As much as I would have liked to order every pie on the menu, there were simply too many to choose from, so we had to leave a few to try another time. Of course, we had to order the gold standard of Neapolitan pies, the Pizza Margherita, so-named after the former Queen of Italy. The pie, dressed in the red, green and white colors of the Italian flag, contained San Marzano tomato sauce, basil and fresh mozzarella di bufala blended on a crisply seared crust. The basil was justly applied just before serving preserving its aromatic strength. The buffalo milk mozzarella was soft and creamy and the sauce flavorful without overpowering the pizza. The crust was well charred with an adequate number of bubbles. While the center of the pie was a tad soft, it held up to eating by hand. While I would not say this was the best pizza napolitana I have had in the US (for one, I prefer that of Keste in NYC), it was damn good and would have been worth the visit even if it was the only pie we had.
Thankfully, we had other pies to sample too. Each was expertly prepared with only personal preference separating one from another. From a list of specials we selected a pizza with Squash Blossoms, ricotta, basil, San Marzano tomato sauce, mozzarella and a little chili oil, which gave it a fair kick. As was the case for all the rest of the pizze, the pizza was beautiful with a lot of flavor. Squash blossoms are a great vehicle, but don't generally provide a wallop of flavor, usually relying on an aromatic stuffing within. In the case of this pizza, the flavor came from the other ingredients with the blossoms providing just a subtle component.
The Sausage Pizza also had a kick, this time from the “long hot pesto”, which also added a splash of bright green color to the pie. The kick was balanced by tomato, basil and mozzarella. The Polpette pizza was amongst my favorites. In addition to the sliced meatballs, it contained ricotta, the same tomato sauce, basil and Sicilian oregano. The most aromatic of the pies, no surprise, was the Tartufo, which came with black truffle, fontina, an egg, which was spread out around the pie by the server and parmesan. It was yummy. I expected the Piccante with capicola, aged provolone, crushed red pepper and tomato to be devilishly spicy, but it was no more so than the sausage or squash blossom pizze. Delicious despite being over-charred on one side and the most novel combination, the Pistachio also had red onion (added after the oven), fontina and extra virgin olive oil. Surprisingly, my favorite pie was the Spinach, which came with oven roasted tomato, mozzarella and pine nuts. I shouldn't have been surprised as I generally love that combination and so I did here.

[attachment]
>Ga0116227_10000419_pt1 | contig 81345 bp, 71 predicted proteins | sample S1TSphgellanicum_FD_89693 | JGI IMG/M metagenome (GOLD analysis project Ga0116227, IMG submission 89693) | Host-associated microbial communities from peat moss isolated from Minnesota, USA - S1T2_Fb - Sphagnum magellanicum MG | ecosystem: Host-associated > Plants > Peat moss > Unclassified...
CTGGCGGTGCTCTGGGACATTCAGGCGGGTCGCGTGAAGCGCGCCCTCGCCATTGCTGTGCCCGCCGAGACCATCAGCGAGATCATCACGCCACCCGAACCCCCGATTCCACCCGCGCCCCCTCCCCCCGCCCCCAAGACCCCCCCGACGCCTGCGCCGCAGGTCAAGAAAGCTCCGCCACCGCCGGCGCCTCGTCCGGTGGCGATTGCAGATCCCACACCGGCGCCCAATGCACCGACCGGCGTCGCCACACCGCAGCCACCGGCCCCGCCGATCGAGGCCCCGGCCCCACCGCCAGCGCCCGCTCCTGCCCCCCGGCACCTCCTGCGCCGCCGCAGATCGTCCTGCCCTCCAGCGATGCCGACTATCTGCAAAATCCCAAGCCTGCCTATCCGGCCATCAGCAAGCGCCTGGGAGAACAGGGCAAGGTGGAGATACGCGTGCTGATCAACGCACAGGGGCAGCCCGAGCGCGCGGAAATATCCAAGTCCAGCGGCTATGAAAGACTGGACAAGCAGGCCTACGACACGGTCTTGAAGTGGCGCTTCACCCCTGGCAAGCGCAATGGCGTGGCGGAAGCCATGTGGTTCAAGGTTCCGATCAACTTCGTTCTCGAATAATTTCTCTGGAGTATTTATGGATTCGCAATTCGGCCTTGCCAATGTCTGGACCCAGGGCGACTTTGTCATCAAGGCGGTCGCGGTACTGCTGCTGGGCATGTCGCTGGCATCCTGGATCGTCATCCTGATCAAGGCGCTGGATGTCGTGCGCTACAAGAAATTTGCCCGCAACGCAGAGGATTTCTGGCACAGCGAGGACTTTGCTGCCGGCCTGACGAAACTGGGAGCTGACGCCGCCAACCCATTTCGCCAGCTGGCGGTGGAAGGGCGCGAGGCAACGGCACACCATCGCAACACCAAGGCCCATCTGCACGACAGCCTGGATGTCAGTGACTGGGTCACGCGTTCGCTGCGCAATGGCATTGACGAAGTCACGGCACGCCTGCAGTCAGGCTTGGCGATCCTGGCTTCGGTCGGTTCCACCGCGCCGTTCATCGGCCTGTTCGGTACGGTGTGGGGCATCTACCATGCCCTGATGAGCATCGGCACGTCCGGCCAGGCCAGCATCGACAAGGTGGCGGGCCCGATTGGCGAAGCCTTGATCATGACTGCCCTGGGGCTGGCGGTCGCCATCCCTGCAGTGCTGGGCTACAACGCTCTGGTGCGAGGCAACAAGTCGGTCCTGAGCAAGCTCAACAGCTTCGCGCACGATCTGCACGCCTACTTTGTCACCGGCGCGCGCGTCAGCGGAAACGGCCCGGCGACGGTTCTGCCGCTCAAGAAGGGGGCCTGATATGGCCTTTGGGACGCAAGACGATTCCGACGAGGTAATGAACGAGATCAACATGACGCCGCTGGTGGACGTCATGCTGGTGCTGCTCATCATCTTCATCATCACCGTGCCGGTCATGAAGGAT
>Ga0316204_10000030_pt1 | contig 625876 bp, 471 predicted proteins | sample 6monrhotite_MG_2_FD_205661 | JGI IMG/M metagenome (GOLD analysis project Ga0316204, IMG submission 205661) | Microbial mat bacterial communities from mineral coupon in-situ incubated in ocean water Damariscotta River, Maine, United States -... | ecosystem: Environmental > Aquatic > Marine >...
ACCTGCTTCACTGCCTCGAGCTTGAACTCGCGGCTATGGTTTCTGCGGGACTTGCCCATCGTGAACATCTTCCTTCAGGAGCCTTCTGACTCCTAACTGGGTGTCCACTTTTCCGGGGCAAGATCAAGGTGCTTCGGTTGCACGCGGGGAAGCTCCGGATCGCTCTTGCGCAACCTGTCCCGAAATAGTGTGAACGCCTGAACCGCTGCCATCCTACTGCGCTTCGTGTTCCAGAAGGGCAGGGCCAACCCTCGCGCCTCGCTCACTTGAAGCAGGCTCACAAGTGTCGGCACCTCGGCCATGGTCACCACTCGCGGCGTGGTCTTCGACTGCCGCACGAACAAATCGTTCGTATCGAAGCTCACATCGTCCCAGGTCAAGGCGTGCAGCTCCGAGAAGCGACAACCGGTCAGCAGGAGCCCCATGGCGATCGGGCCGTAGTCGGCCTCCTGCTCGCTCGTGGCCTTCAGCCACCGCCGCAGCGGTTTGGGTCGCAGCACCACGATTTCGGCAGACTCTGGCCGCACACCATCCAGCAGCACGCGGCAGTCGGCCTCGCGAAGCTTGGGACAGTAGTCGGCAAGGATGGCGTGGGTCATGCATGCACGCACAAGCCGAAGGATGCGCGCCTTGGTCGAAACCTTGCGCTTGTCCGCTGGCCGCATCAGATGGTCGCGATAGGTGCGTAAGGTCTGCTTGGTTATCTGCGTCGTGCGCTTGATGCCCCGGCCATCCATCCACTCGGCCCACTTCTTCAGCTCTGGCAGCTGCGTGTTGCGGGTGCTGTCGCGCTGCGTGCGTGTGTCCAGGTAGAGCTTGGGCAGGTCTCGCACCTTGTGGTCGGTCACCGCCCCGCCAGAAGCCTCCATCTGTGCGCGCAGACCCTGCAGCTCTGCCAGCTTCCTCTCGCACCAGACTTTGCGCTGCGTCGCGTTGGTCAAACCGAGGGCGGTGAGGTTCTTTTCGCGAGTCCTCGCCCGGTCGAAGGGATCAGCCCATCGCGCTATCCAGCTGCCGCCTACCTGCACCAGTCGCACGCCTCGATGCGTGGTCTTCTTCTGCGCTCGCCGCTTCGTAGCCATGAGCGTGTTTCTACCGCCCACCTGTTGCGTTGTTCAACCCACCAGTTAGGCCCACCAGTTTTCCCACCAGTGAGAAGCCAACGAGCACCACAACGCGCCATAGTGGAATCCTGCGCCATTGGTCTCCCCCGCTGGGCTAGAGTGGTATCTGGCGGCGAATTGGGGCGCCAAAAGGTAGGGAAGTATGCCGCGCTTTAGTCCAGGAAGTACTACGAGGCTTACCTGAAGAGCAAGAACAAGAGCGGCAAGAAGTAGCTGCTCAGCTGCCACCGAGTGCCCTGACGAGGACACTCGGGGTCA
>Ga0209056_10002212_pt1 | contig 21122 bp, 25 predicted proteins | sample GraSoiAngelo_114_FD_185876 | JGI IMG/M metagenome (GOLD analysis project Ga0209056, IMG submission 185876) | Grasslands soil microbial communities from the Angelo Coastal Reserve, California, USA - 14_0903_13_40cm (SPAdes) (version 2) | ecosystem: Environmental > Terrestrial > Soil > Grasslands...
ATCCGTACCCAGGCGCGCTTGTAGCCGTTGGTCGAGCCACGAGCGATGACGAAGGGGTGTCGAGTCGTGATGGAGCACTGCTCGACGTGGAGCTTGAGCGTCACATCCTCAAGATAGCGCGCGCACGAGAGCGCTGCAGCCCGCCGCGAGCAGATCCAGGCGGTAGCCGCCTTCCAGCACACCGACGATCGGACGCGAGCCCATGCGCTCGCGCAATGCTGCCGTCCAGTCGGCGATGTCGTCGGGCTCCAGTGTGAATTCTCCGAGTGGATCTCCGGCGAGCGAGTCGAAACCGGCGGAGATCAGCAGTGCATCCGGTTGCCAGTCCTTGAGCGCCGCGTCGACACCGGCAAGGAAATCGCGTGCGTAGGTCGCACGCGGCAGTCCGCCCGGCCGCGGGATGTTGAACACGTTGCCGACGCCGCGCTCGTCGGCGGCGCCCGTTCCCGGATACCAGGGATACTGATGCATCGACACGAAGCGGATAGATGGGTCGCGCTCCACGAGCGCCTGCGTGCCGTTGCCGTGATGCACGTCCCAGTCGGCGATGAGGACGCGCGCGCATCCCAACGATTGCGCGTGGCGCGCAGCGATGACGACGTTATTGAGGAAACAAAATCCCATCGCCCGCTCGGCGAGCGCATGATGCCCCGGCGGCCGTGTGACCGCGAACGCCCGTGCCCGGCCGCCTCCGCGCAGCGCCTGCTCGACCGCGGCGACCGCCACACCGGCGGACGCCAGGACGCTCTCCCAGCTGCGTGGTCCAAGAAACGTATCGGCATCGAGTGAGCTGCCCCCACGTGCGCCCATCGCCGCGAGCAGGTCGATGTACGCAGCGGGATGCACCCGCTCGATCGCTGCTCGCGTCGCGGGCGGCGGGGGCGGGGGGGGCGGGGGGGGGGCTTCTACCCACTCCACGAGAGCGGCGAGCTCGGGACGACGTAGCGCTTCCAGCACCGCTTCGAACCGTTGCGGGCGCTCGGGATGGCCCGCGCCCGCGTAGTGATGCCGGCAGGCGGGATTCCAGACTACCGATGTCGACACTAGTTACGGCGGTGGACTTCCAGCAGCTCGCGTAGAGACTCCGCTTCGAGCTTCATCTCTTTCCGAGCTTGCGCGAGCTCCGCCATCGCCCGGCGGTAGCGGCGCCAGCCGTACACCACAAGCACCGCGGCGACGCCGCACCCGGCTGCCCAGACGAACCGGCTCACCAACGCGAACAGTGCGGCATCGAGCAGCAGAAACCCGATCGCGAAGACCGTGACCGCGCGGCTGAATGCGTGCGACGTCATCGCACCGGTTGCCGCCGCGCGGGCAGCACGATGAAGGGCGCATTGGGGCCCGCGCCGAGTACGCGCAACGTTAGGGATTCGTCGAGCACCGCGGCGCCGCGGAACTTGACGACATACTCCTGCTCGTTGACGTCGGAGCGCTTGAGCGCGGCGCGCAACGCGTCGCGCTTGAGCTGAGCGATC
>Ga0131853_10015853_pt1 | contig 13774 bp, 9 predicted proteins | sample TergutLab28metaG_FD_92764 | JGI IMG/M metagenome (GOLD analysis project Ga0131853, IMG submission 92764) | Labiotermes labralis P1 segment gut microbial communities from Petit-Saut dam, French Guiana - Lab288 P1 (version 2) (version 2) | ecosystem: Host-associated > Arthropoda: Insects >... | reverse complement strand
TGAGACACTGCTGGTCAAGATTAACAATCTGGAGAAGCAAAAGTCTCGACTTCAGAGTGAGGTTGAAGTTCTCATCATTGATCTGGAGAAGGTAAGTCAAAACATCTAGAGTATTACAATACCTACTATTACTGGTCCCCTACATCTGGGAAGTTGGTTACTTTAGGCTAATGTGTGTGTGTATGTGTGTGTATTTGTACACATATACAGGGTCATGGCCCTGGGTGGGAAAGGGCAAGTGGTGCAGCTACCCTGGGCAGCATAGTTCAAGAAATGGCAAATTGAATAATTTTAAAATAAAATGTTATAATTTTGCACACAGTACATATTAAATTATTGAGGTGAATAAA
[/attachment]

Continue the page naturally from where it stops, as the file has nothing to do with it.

While I was not as enamored of Pizzeria Stella as my friend Judith, I did like it a lot. The quality and overall experience is such that it has to be considered one of the better artisanal pizza restaurants in the country, especially of those practicing Neapolitan style pizza. Though I consider it a notch below Keste, correctly timed Grimaldi's (in Brooklyn) and certainly Pepe's in New Haven ( the latter two are not strictly Neapolitan style pizzerias, at least not la vera pizza napolitana), it is most certainly worth a visit for any pizza afficionado when visiting the City of Brotherly Love.